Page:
When I was a student at Laurier University, a couple of friends and I decided to go skydiving over Lake Erie. What I was expecting was a 10,000-foot plummet toward Earth accompanied by sheer terror and intense vertigo.
In reality, the dive was actually sort of peaceful. It felt more like floating than falling.
The reason I didn’t experience the sensation of falling was that I didn’t have enough information. I had no visual frame of reference ― nothing stationary nearby that I was zooming past ― to tell me how fast I was going.
Luckily, I’d been outfitted with a device called an altimeter, which displays your altitude relative to the ground. Without it, the lack of visual cues could have turned my peaceful experience into my last experience.
So what does my skydiving story have to do with logistics?
Well, in the same way you’re lacking that crucial frame-of-reference information when you skydive, a distribution center manager also lacks crucial information that can prevent an undesired outcome.
And even though Steam’s Warehouse and Logistics Simulator would have you believe zombies are a distribution center (DC) manager’s biggest challenge (seriously, check it out), that’s not it.
In this case, the lack of information tends to result in congestion (“bottlenecking”), personnel issues, and detention fees. Basically, the DC manager’s equivalent of a giant splat (obviously something best avoided).
Sun Tzu advised that in order to beat your enemy, you have to know your enemy. So let’s start by taking a good, hard look at our big splat.
The 3 primary logistics challenges you must solve today
This one is commonly the result of unplanned or untimely deliveries and pickups
Standard solution: In order to accommodate drivers and avoid delays, some distribution centers will unload the product as quickly as possible, leaving it wherever there is space. When things calm down later, they move that product to its appropriate location. This practice is known as “double-touching the product.”
Problem with the solution: It’s extremely inefficient, because you’re adding more work to the unloading process. It also introduces the risk of critical loads being delayed, which can affect other areas of the organization.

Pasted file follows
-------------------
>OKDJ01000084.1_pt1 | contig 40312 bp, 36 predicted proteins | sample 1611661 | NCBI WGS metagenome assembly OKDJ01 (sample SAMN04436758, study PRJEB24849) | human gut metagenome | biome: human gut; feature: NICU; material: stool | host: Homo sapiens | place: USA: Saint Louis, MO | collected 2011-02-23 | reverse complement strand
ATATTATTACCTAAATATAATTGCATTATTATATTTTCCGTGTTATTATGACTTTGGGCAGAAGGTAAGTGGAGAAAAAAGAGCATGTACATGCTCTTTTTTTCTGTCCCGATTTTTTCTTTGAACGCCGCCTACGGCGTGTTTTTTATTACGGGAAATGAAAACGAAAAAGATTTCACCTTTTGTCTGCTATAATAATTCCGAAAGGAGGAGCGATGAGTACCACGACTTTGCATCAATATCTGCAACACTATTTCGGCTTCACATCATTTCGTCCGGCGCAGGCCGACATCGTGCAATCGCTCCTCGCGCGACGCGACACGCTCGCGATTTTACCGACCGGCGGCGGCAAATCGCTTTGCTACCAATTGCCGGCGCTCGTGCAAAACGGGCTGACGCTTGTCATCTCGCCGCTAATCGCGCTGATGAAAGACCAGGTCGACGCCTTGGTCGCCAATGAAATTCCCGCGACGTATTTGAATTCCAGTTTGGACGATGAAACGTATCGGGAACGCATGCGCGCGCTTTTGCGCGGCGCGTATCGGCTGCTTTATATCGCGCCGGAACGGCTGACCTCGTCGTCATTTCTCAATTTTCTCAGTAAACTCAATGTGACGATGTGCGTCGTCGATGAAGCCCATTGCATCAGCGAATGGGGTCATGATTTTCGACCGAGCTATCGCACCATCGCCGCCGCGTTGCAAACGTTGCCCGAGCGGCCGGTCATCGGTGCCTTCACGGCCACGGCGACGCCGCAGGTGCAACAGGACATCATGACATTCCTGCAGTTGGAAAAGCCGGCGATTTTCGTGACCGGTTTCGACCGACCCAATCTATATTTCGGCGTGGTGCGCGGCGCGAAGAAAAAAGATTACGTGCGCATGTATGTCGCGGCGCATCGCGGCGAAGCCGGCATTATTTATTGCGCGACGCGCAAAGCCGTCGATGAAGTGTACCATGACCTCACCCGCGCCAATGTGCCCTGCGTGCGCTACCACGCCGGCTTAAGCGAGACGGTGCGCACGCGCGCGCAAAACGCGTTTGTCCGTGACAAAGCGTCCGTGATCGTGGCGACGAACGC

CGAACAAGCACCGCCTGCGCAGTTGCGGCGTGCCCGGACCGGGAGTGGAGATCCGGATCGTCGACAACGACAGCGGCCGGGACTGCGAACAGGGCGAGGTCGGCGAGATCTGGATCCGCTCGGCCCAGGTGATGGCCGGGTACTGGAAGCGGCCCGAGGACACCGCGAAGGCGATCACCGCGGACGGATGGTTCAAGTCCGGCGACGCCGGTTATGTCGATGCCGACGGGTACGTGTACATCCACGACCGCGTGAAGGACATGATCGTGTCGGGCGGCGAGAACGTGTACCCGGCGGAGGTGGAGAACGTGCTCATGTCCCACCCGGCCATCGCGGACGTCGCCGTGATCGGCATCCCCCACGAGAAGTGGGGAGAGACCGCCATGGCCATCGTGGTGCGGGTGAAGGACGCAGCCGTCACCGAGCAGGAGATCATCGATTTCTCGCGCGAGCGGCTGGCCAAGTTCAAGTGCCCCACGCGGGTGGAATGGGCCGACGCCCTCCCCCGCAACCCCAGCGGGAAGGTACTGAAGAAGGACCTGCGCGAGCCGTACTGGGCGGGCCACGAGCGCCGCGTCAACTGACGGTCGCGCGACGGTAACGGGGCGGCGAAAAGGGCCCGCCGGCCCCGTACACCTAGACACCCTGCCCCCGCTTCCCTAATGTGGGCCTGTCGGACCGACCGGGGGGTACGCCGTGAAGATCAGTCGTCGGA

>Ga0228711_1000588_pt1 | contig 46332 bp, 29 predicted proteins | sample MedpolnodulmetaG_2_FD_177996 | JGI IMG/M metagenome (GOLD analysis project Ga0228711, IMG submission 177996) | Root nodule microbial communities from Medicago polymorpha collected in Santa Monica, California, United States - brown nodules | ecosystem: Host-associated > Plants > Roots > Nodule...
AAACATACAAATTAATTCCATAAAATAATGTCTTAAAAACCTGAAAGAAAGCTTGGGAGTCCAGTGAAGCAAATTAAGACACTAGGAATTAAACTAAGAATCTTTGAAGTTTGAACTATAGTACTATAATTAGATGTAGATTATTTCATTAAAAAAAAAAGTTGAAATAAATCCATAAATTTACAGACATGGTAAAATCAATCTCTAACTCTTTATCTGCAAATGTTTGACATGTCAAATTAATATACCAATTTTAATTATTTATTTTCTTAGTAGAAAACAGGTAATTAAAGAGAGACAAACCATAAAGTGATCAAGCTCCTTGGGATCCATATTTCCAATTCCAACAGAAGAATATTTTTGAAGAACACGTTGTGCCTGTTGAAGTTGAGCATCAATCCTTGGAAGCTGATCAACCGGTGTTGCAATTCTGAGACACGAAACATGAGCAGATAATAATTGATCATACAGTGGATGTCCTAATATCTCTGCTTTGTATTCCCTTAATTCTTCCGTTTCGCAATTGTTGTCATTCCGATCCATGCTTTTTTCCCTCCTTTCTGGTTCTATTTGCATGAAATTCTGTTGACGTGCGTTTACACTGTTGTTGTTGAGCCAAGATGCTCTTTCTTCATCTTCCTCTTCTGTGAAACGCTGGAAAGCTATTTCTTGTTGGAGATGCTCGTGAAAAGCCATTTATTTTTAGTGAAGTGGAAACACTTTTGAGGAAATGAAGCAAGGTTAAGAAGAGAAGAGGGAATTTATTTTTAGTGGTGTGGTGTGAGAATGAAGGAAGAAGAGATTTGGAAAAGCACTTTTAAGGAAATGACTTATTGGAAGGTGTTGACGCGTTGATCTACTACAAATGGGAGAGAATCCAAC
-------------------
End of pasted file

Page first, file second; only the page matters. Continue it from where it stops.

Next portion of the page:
The scrambling and double-touch unloading throws the DC’s work schedule out the window
Standard solution: Workers are required to put in overtime
Problem with the solution: Unexpected overtime impinges on employees’ personal time, resulting in stress and worker dissatisfaction. Plus, the abnormally high traffic on some days results in slow traffic on other days, so you end up paying people to do nothing.
Idle equipment costs you.The FMCSA has also linked it to driver fatigue, which is why the Grow America Act seeks to make carriers responsible for compensating drivers for detention time.1 So the fees aren’t going away and, in fact, may be going up.
Standard solution: Classic avoidance.
Problem with the solution: See #2.
So okay. We’ve identified the problems. How do we address them?
The one solution for smooth transportation management
Let’s go back to our first challenge: Bottlenecking.
The problem there is being hit with an unexpected convergence of deliveries without enough available loading bays and/or enough help.
A DC could avoid this issue by coordinating with carriers using dock door scheduling software. To start with, you create a set number of appointments per dock. You can then allot additional time to individual deliveries as required.
You can also use a transportation management scheduling solution for staffing, ensuring you have adequate coverage for all situations. And when you plan in advance, you can avoid last-minute overtime entirely, eliminating a major source of employee stress and dissatisfaction.
Personnel issue resolved.
As for detention fees, you may never escape them completely. You can, however, dramatically reduce your chances of getting hit with them when you utilize a dock door scheduling platform.
Adaptability is key
Weather and traffic delays can always throw a wrench into the works. But if you integrate the right transportation management software, you can minimize their impact through schedule updates. A really effective dock door scheduler will enable you to communicate changes with drivers in real time across multiple devices.
It also helps to think in terms of future growth. Even if your company doesn’t have big expansion plans, plans change. You don’t want to be 10 years down the road and find yourself stuck with logistics planning software that can’t scale to meet your needs.
If you’re in logistics, you’ve experienced these issues. And I’m pretty confident that they’re not your favorite part of the job. So be done with it. There is a solution. You just have to do your research, and find the best one.
As for me, I don’t think skydiving is something I need to experience again. But, should I change my mind, I have no doubt there will be new technology available to make it even safer and more fun. So I’ll do my homework first.
1 U.S. DOT, Grow America Act, Section 5507 http://www.dot.gov/grow-america/by-mode/trucking-motorcoaches